Scientific Name: Capra hircus
Around the world, more people get their milk from goats than from cows.
Goats have lived with people longer than any other animal except for dogs! Goats were domesticated by humans more than 9,000 years ago in Asia.
STATUS: Not endangered.
HABITAT: Alpine goats were originally bred in the Alpine region of Switzerland. They prefer very large pastures and cooler climates. Most domesticated Alpine goats are housed in barns or some kind of shelter when not in the fields.
DIET: These goats are “browsers,” which means they consistently eat almost every plant that is near to them. They usually eat twigs from bushes and can peel the bark off trees. Alpines are herbivores that prefer browse to pasture and also eat mosses and lichens. They also have a fondness for land that is part woodland and part pasture.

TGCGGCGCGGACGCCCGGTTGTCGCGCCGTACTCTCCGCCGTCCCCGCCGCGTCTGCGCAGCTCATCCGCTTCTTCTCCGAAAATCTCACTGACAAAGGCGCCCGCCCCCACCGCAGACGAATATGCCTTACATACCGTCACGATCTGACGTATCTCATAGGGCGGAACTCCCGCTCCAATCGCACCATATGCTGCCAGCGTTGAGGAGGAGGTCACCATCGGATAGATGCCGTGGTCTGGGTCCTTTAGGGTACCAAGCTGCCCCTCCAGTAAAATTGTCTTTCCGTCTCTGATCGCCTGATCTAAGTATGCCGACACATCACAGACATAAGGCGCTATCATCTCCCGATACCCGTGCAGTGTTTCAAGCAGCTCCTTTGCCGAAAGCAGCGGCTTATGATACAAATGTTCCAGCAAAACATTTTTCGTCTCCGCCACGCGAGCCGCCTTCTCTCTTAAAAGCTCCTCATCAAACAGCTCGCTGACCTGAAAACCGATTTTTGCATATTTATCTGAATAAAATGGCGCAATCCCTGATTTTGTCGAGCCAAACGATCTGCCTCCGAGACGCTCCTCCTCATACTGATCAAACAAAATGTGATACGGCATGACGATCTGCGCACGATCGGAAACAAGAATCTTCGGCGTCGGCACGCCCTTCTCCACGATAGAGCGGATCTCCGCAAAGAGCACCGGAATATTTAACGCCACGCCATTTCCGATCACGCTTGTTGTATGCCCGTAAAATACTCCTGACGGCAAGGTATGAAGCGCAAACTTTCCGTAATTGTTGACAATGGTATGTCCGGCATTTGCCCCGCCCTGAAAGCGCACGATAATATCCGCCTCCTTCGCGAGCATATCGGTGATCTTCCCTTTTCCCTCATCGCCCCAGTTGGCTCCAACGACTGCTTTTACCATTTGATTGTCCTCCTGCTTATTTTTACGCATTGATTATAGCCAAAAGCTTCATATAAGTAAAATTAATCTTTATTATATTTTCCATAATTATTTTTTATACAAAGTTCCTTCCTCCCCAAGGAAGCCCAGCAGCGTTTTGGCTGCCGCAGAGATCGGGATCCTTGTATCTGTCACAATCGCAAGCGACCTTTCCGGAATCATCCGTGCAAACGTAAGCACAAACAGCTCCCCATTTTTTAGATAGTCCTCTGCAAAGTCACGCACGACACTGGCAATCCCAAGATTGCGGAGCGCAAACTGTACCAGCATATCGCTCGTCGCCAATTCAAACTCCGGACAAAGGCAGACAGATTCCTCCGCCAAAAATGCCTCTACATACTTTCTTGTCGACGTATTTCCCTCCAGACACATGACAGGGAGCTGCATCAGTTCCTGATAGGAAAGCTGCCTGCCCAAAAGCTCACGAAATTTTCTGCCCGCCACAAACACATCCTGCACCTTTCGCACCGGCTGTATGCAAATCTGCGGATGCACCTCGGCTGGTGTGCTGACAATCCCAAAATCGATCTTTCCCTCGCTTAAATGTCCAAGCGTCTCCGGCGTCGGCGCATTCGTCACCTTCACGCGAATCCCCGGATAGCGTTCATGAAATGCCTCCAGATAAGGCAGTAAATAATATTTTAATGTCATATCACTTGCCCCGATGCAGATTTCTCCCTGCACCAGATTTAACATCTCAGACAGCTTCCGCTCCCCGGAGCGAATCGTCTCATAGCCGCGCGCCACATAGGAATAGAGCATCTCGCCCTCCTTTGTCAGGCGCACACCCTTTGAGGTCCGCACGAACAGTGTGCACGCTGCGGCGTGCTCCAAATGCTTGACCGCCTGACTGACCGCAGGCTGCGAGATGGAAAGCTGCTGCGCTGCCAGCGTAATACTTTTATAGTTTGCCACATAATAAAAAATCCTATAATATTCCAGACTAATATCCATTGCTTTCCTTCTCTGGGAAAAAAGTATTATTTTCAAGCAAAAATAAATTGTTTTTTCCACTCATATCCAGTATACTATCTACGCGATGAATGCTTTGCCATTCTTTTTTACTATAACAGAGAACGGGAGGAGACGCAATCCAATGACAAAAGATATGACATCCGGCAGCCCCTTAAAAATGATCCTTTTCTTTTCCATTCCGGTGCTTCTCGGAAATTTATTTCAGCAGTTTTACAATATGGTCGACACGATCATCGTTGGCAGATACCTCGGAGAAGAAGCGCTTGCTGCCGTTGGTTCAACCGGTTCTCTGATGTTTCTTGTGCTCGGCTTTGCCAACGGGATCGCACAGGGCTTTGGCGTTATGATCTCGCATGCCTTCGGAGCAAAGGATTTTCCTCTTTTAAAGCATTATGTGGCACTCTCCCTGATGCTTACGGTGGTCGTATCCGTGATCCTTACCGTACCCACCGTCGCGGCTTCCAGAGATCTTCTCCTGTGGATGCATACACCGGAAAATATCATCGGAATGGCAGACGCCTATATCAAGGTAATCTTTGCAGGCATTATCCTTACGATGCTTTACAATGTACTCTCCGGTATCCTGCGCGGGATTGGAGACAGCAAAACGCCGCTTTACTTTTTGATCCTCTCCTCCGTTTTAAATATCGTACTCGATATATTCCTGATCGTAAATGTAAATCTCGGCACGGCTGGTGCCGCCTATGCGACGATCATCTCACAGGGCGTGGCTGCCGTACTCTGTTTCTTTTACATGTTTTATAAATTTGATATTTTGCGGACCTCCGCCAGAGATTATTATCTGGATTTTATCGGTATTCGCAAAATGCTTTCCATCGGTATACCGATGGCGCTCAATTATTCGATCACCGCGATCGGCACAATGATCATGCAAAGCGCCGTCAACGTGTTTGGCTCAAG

PHYSICAL CHARACTERISTICS: Their average height is 34 to 40 inches or more at the withers, which is the highest point on the back, on the ridge between their shoulder blades. The average weight for these goats is 150 to 200 pounds. The length of their bodies can be up to 6 feet. They also have skin appendages that hang at the neck that are called “bells.” Their coloring is usually fawn-colored, but they can be any color except solid white or light brown with white markings. The male bucks often have black beards and usually do not have horns. The doe’s udders have only two nipples. They are extremely talented climbers. The hair that grows between their hooves enables them to have traction on smooth surfaces.
The Better to See You With!
All goats have horizontal, rectangular pupils. It is believed that this gives the goat excellent night vision. They need this night vision not only to look out for predators, but also so they can continue eating even when very little to no light is available.